In order to protect the first body against voltages above a predetermined maximum the second body 28 is formed of a metal oxide varistor body. As shown the varistor body also acts as a substrate to support the electrical conductors. It is to be noted that the full thickness of the substrate is not shown, as this has no bearing upon the current conducting characteristic of the substrate, unlike the situation in the conventional thyristor 1. Rather, for the metal oxide varistor body 28 the voltage that will be sustained across the electrodes for a given current density is determined by the lateral conduction gap width Y-i.e., not the thickness of the substrate, but the lateral surface separation of the electrical conductors. This means that the thickness of the non, as is present in the conventional metal oxide varis- (01.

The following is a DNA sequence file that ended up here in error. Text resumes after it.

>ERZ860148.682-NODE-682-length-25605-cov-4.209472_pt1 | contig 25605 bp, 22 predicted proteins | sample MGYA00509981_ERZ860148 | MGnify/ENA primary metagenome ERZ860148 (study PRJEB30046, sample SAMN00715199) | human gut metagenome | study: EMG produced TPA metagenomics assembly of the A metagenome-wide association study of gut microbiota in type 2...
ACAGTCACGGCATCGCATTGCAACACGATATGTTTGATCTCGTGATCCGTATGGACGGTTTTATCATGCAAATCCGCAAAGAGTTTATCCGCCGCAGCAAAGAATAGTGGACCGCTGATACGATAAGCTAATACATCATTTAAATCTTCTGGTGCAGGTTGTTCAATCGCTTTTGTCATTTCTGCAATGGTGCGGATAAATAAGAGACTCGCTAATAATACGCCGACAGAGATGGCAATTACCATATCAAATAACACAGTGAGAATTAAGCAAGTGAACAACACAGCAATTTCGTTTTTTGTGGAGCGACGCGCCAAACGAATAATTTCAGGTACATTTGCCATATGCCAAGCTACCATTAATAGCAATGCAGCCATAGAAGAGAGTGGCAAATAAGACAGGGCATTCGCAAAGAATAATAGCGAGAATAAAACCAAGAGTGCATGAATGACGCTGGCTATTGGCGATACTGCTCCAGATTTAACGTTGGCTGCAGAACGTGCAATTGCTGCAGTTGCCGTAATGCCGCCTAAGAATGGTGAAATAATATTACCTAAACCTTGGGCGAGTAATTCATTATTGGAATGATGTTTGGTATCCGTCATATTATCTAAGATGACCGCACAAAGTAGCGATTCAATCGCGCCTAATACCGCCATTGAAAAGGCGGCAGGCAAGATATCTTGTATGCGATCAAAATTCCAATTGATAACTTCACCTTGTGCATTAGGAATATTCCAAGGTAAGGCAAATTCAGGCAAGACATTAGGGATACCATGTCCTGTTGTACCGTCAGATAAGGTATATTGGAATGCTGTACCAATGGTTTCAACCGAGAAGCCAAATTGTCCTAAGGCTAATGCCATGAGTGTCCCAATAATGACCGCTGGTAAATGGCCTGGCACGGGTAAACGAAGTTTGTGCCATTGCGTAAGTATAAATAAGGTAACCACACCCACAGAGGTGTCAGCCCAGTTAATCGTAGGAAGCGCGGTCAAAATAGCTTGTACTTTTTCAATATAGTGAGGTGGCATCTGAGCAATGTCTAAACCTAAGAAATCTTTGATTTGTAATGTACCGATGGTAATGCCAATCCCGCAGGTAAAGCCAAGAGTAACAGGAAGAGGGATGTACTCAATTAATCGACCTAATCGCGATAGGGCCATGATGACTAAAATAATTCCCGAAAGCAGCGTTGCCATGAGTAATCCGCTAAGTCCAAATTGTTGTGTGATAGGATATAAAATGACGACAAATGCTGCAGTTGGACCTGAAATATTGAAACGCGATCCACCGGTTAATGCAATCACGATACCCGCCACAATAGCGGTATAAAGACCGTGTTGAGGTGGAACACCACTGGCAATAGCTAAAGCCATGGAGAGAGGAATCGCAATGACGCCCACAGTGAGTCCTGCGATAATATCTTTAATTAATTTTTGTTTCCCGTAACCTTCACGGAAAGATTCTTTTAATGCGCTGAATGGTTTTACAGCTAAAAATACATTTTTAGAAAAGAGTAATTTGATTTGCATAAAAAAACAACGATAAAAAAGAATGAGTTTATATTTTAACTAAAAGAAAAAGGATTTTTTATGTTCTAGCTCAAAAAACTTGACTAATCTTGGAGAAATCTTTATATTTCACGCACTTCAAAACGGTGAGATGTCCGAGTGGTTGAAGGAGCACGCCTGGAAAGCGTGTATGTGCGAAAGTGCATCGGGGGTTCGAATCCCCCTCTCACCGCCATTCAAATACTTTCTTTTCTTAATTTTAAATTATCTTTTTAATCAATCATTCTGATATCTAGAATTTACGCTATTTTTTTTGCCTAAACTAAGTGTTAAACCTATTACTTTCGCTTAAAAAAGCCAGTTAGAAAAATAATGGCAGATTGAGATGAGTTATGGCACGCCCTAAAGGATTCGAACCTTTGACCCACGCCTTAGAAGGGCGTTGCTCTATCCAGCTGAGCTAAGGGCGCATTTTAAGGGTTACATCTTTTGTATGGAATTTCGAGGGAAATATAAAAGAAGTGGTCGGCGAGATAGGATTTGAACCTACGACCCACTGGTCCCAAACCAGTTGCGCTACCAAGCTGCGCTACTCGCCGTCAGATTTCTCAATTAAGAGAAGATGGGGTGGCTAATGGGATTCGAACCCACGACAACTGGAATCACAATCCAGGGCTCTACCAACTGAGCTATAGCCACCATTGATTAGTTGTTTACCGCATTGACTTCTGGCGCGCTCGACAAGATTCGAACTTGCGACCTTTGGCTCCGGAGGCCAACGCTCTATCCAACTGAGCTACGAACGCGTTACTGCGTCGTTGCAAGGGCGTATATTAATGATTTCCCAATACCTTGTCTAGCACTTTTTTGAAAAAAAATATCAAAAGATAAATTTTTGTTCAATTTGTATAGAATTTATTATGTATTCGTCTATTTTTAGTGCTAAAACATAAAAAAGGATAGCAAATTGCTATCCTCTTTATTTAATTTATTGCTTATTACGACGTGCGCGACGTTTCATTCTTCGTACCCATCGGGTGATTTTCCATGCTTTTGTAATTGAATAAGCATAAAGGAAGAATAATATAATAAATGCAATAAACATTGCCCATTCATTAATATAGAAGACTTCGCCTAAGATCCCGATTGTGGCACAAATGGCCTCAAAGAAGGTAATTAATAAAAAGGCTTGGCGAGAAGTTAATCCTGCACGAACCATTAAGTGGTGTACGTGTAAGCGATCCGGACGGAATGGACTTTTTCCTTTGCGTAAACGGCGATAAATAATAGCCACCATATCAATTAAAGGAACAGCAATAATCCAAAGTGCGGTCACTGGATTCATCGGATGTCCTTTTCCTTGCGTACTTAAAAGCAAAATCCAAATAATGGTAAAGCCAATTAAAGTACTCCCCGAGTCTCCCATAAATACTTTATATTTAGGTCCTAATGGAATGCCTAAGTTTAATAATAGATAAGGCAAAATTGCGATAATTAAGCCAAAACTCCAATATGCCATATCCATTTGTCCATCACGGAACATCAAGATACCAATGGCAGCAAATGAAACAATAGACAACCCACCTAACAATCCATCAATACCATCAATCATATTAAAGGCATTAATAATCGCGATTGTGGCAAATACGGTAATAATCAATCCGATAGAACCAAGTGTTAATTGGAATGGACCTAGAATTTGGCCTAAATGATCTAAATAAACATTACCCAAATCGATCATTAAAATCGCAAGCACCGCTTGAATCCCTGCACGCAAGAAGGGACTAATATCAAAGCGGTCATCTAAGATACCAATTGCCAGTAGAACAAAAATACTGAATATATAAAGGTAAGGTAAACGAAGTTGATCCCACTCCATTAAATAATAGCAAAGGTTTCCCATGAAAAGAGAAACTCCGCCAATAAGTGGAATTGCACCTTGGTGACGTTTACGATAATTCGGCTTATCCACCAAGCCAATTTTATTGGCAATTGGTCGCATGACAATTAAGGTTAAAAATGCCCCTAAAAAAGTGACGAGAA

To protect the surface of the metal oxide varistor body 28 within the conduction gap dielectric body 29 is provided. The dielectric body is not essential where the circuit arrangement is to be utilized in a protected environment. For example, the arrangement 20 could be incorporated in a hermetically sealed housing alone or in combination with other electrical components. Since the conduction gap surface is most critical to the conduction properties of the metal oxide varistor body in my inventive arrangement, I prefer to utilize a dielectric at this location to assure protection from environmentally encountered substances which might alter the electrical characteristics of the varistor body. Preferred dielectrics include conventional semiconductor passivants and packaging dielectrics. I particularly prefer to utilize glass as a dielectric body, since it is highly impervious and stable. The dielectric body 29 may, if desired, be bonded to both the bodies 27 and 28 simultaneously to protect both. The arrangement shown may be entirely encapsulated within a dielectric, if desired, or otherwise packaged by conventional techniques.